The Geeta is the single most important sacred text for the Hindus and is a piller of Hinduism. The importance of the Geeta in Hinduism is perhaps the greatest as compared to the other scriptures. It is essentially on philosophy, ethics, code of conduct and life and is set in midst of the Mahabharata (to be precise the Geeta is from the Bhishma Parva of the Mahabharata), the longest epic in the world. Things in the Geeta are told in the context of a story of good against evil. The story has a royal family in which all the cousins grow up together but as they grow up to be men they are torn apart due to a quarrel resulting from the royal inheritance. The differences are only resolved by war. Arjuna, the third oldest of the five Pandavas is shown to be a warrior and an archer unparalleled in history.
The geeta begins with Arjuna riding onto the battlefield with lord Krishna, the 8th avatar of Lord Vishnu but on seeing amongst enemy ranks his own friends and relatives, his heart breaks. He is confronted with the prospect of killing his own people and with the fact that if he did not fight it would mean more humiliation for the Pandavas. Depressed by this, he refuses to fight. He is given solace by Krishna, who is being Arjuna’s charioteer.
The geeta has 18 chapters in the course of which Krishna counsels Arjuna on why he should take part in the war. The arguments given are diverse and take care of even the slightest doubts. Inspite of the lengthy nature of his discourse, Krishna’s arguments can be summed up in some very basic points, out of which these seem to have had a major bearing on Oppenheimer’s conduct and view of duty and life :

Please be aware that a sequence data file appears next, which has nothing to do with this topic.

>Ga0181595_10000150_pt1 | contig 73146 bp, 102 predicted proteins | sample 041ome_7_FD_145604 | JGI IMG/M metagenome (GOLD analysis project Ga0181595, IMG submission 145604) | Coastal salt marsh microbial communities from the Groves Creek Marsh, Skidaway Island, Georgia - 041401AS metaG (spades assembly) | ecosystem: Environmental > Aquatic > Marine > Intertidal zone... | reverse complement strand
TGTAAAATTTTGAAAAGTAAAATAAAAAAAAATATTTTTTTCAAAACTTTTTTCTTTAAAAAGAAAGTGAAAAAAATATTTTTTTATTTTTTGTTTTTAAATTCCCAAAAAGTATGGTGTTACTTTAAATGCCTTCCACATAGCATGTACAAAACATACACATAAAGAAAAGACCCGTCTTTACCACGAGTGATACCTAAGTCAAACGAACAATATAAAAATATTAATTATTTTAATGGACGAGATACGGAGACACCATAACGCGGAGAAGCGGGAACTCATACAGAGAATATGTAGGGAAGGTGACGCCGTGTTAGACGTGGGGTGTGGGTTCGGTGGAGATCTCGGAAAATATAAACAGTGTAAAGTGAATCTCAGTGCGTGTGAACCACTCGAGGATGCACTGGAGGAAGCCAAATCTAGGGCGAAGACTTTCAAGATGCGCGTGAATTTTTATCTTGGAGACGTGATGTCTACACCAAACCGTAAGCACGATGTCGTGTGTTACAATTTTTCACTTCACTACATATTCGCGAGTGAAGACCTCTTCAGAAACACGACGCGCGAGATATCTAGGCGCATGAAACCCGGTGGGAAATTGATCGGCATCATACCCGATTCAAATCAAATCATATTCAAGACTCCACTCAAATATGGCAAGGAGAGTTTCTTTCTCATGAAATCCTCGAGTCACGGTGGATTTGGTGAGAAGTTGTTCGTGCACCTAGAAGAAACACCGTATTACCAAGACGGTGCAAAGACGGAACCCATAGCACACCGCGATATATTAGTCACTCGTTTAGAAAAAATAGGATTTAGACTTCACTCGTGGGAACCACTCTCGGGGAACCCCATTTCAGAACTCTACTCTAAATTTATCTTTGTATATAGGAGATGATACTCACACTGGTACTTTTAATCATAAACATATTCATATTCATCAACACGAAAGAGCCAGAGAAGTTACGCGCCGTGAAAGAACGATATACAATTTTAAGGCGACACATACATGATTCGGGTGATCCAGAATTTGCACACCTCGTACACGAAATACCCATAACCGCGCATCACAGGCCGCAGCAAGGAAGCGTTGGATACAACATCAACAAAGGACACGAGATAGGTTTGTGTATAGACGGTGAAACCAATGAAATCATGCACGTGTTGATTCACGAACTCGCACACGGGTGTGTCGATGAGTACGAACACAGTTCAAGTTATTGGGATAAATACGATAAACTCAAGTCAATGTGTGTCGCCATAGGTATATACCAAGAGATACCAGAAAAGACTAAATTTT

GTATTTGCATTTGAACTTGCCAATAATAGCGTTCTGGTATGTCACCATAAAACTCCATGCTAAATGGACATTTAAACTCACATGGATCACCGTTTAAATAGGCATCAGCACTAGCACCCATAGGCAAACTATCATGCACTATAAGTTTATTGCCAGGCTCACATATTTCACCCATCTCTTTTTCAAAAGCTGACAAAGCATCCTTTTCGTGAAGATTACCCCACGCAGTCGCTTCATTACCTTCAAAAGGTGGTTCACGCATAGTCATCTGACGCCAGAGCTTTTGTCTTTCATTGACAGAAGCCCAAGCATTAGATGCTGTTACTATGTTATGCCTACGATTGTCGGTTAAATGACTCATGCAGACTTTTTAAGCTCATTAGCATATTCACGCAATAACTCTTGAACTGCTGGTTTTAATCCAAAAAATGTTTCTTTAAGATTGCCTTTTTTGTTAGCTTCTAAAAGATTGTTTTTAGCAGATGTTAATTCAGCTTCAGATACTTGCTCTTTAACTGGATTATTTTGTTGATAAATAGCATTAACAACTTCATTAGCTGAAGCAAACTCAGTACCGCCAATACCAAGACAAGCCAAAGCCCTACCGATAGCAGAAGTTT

1. Arjuna is a soldier, his duty is only to fight.
2. Krishna (god or fate) will decide on who lives and who dies, so there is no point in mourning or rejoicing over results. There should be a detachment from the result and one should only focus on the work. “Worry only about the job at hand, don’t worry about what the result would be”.
Oppenheimer’s position was like that of Arjuna before the war. Arjuna was the younger brother of Yudhistra who was more intelligent, a better man than Duryodhana, his cousin who is driven by hate. Duryodhana was so blinded by hate that he tries to kill his cousins, the Pandavas to rule. Krishna’s message to Arjuna was clear. He MUST fight. The message would have been equally clear to Oppenheimer. One other important idea in the Geeta is the idea of duty. Another is of fate, The Geeta espouses that duty and fate should not be mingled together and that one should only focus on his duty and not worry about what is responsibility of others (in his case the politicians and President Truman for example). This and many simple yet profound ideas defined how Oppenheimer acted. He only did his duty as a scientist and as the director, he did what he had to do.
Professor James Hijiya gives a very beautiful commentary of this aspect. I would recommend you to read it (link given below). It is not possible to analyze most of Oppenheimers actions on a blog post. It might need a book. So I would direct all interested to that link. It is short and makes a brisk read for those who get scared by volume. Please read to get the whole point of me mentioning the Geeta of Robert Oppenheimer in this post. I believe that the man who made the atom bomb did not sin. That is my point. And though I greatly admire J. Robert Oppenheimer, that is not the reason why I think that he did not sin, and that he only did his duty.
Recommendations and References:
2. Pale Blue Dot– Carl Sagan
3. The Gita of J. Robert Oppenheimer – James Hijiya. Click Here >>